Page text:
1927 Pierce Arrow Model 36 Tourer

Pierce-Arrow’s origins stretch back to the mid-1800s to a company known as Heintz, Pierce, and Munchauer. Based in Buffalo, New York, they produced household goods such as birdcages and iceboxes, all to a very high quality. In 1872, George N. Pierce bought out his partners and renamed the firm George N. Pierce Company, shifting focus to bicycles and, by 1900, experimentation with a steam-powered automobile. The steamer failed to catch on, so Pierce and his team returned with a small buggy with a French-made De Dion petrol engine. The Pierce “Motorette” proved far more successful, selling 150 examples. In just a few short years, Pierce found its momentum and joined the ranks of the most exclusive luxury automobile manufacturers in America. As one of the “Three Ps” along with Packard and Peerless, Pierce-Arrow built some of the finest motorcars of the era, renowned for their grand scale and locomotive-like quality.

Much of Pierce-Arrow’s early success is credited to chief engineer David Fergusson, who held that role for nearly two decades and led the firm to the pinnacle of luxury car manufacturing in the teens and twenties. By 1909 the company was officially known as Pierce-Arrow, and they proved their worth by winning five Glidden Tours in a row. The cars grew in scale and prestige, with innovations including cast aluminum coachwork, hydraulic tappets, and power-assisted braking.

Despite Fergusson’s departure and the arrival of new management, Pierce-Arrow remained committed to quality while refining their catalog to appeal to a broader range of buyers. By the late 1920s, the range consisted of just two models – the Model 80 and the Model 36, the latter positioned as the flagship. Built atop a 138-inch wheelbase chassis, the Model 36 featured Pierce-Arrow’s tried and true T-head inline six-cylinder engine. While Pierce had a more modern 8-cylinder L-head on the drawing board, they lacked the funding to bring it to production. While it was out of fashion by 1927, the 414 cubic-inch T-head featured 24 valves and twin ignition to produce an impressive 100 horsepower. Other features included a 3-speed manual gearbox and vacuum boosted mechanical brakes at all four corners. Pierce-Arrow’s quality control was beyond rigorous - every Model 36 engine was bench tested for 15 hours before being torn down and inspected. After re-assembly, two more hours of testing followed in a soundproof room to check for unwelcome noises. Only then would an engine be assigned to a chassis. Each complete Model 36 received five more hours of dyno testing and 40 miles of road testing! Fewer than 2,000 Model 36s were built over a brief, two-year production run when the L-Head 8-cylinder arrived along with an influx of cash from Studebaker in 1929.

This Pierce-Arrow Model 36 is one of approximately 1,400 of its type produced in 1927, and it wears the factory’s handsome 7-passenger tourer coachwork presented in beautiful two-tone green livery over a brown leather interior. A cherished part of Al Frankel’s California-based collection since 1964, it is a marvelous example with a well-preserved, high-quality restoration. Records show continuous ownership in the Frankel collection for the past fifty-six years, and it appears the bulk of the renovation took place in the mid-1990s. Following its restoration, Frankel and his family enjoyed the Pierce in numerous shows and concours events along the West Coast and continued to maintain the car in excellent condition.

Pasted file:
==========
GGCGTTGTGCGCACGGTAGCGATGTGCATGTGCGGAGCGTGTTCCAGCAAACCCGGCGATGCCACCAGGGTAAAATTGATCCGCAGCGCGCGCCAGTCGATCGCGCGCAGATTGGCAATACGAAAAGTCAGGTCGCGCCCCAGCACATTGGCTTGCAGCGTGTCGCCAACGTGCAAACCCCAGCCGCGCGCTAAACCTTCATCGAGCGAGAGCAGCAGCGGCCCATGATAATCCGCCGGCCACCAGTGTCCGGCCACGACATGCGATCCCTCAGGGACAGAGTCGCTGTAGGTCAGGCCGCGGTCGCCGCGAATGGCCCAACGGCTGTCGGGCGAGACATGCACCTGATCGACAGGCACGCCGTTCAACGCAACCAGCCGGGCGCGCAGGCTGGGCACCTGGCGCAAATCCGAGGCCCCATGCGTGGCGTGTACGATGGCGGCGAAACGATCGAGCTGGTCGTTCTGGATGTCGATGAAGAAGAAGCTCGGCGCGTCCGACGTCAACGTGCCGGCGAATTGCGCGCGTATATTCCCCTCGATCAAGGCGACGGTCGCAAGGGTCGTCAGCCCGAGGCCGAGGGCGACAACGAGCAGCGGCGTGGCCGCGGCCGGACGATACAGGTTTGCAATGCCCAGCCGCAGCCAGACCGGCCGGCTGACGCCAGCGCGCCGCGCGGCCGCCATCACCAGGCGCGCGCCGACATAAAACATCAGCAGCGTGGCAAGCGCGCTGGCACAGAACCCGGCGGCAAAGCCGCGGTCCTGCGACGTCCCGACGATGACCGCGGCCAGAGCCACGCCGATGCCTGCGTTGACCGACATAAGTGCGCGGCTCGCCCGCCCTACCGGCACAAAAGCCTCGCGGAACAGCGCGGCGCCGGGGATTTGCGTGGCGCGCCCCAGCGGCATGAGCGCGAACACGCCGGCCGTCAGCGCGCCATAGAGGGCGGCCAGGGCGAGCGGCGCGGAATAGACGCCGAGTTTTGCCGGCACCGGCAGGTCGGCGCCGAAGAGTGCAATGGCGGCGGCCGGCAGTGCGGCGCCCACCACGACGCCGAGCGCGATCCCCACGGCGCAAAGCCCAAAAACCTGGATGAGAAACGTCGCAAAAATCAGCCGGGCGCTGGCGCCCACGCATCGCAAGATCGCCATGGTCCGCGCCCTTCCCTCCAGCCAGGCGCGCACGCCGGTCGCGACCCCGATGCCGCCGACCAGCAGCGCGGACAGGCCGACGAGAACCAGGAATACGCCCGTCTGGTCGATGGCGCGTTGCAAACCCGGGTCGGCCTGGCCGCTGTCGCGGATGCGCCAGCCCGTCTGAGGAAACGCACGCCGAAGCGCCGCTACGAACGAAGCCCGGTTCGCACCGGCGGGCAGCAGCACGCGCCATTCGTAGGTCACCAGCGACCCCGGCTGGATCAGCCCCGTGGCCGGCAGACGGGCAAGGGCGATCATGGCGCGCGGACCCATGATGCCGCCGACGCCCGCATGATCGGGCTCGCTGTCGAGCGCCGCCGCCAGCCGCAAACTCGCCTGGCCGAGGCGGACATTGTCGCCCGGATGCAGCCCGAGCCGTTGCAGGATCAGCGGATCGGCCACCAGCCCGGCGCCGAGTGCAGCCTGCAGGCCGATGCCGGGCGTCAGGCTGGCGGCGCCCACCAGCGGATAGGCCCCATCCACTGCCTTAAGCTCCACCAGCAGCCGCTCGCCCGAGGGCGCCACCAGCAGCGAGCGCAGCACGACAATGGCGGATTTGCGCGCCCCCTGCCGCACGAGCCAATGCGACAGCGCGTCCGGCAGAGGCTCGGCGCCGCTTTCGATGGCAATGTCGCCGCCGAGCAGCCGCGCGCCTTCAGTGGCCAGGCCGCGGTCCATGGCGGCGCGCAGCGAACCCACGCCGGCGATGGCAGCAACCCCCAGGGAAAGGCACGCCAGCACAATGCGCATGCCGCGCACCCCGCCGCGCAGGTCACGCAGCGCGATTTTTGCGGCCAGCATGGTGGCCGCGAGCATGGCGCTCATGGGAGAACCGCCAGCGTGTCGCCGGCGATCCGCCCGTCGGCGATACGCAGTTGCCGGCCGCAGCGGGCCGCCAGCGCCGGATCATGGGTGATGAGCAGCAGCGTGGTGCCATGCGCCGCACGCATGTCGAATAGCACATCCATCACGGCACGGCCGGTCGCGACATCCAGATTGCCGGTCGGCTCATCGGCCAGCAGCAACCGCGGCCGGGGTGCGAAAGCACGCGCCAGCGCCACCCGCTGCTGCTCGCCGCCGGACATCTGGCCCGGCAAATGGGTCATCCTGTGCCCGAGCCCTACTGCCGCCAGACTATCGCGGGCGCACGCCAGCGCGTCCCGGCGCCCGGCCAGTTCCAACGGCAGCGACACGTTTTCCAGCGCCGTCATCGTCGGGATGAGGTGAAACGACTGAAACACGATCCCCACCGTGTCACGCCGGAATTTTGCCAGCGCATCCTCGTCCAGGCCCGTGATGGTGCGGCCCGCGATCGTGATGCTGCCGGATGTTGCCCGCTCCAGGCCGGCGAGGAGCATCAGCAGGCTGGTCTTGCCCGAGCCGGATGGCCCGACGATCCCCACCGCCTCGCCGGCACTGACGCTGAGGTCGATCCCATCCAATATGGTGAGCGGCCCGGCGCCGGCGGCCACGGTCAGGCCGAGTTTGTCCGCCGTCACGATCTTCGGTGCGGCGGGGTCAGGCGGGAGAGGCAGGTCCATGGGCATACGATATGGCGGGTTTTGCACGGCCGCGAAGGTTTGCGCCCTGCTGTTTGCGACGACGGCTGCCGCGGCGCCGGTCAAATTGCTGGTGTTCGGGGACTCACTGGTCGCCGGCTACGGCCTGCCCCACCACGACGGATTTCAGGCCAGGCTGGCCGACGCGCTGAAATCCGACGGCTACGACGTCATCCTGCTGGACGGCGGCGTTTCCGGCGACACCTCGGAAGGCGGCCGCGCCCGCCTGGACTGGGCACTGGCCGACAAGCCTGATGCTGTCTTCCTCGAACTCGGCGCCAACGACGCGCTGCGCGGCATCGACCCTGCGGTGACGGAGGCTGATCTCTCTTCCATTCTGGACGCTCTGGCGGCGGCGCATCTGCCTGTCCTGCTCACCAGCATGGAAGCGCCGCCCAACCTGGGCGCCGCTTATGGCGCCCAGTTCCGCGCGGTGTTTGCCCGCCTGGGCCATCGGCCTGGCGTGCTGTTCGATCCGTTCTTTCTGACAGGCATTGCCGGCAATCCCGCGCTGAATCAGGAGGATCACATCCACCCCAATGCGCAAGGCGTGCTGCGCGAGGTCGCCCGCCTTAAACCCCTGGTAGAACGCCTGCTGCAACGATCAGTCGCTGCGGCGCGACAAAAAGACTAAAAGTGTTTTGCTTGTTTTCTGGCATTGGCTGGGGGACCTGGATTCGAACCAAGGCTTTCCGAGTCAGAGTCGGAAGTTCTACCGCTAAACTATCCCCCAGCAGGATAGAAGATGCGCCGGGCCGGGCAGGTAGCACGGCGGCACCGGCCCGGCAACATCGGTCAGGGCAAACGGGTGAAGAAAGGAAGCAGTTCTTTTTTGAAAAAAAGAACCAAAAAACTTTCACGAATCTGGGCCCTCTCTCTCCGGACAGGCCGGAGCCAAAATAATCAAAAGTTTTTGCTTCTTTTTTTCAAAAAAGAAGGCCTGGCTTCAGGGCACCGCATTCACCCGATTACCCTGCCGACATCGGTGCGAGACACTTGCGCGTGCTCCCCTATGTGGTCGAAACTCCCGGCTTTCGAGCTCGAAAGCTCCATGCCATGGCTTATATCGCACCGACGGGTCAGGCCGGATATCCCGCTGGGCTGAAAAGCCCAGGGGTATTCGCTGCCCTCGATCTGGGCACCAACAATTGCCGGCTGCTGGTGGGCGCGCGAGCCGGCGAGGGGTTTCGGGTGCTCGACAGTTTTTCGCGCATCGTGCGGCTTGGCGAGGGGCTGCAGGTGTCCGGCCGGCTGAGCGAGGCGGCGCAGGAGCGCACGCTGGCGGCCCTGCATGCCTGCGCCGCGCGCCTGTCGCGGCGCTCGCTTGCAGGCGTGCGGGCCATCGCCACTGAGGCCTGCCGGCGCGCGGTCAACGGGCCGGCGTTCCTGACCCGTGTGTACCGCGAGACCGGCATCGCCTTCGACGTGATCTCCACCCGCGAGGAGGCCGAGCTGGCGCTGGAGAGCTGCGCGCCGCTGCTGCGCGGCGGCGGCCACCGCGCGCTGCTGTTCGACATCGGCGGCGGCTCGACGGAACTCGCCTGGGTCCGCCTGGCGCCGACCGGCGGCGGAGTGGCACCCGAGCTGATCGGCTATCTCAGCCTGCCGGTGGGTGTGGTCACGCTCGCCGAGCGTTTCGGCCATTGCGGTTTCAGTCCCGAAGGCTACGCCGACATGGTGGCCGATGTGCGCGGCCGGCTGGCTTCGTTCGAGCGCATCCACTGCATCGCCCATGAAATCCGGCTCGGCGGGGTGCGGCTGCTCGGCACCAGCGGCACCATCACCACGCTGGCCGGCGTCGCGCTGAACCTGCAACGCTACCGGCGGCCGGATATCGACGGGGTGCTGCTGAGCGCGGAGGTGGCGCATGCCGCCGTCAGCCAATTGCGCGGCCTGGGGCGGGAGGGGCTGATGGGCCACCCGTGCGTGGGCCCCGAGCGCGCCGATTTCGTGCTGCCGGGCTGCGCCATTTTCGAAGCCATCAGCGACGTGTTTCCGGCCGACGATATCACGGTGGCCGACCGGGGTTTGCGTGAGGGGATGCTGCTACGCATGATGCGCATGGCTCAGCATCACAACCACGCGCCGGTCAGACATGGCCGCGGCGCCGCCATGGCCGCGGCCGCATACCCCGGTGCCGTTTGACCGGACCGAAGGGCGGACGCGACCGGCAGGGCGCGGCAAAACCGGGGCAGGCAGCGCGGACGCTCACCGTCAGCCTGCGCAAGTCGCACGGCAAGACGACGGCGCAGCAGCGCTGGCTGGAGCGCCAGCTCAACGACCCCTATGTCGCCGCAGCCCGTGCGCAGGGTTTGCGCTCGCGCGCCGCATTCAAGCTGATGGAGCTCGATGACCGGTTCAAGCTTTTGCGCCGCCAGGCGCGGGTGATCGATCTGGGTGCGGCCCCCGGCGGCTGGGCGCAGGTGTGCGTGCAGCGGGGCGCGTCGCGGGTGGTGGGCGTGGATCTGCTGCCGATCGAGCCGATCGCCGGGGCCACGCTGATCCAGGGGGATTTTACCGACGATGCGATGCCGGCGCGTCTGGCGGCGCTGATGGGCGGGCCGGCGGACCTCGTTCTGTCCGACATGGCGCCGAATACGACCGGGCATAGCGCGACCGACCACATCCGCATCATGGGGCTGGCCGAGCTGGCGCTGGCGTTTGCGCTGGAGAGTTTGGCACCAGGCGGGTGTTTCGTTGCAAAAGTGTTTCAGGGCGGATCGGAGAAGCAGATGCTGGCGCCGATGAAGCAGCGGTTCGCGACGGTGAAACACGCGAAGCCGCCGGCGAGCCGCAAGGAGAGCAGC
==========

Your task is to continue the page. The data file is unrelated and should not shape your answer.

While the Model 36 is a large and impressive machine, it is far more user-friendly than the gargantuan Models 48 and 66 that preceded it. This example also has unique features that set it apart, including rear-mounted spare wheels, and the rarely-seen separate-mounted drum headlamps, which were a factory option in place of Pierce’s typical fender-mounted lamps. The clean, uncluttered profile is particularly handsome on this Tourer, with wonderfully purposeful and sporty quality. As with all Model 36s, the body is aluminum and beautifully crafted with precisely fitted doors and panels. The paint is in excellent condition, with deep reflections and good quality surface finishing. Nickel plating is similarly excellent, displaying a warm luster on the lamps, bumpers, and fittings.

The attractive brown leather upholstery shows signs of continuous use while remaining supple and in very good order overall. The front seat, in particular, has a charming character, like a well-seasoned catcher’s mitt. Accessories include a robe rail and a pair of disappearing opera seats in the rear compartment. The simulated woodgrain dash houses an array of original Waltham instruments and original Bakelite switchgear. Lastly, the tan canvas top is in good condition and includes a set of matching side curtains.

The heart of this Model 36 is the mighty 414 cubic inch T-head, which presents in fine order in the engine bay. Some light corrosion is present on select surfaces, consistent with this being an older restoration that has been driven. A look underneath reveals properly finished chassis and mechanical components, showing signs of regular enjoyment. Records show a full fuel system and cooling system overhaul in 2011, and additional servicing has the car running and driving very well.

Rare, powerful, and exciting to drive, the Pierce-Arrow Model 36 is, in many ways, the last of the “pure” Pierces before Studebaker’s ill-fated takeover. The same hands have cherished this marvelous example since 1964, and it is now ready to begin the next chapter of its long and storied life.


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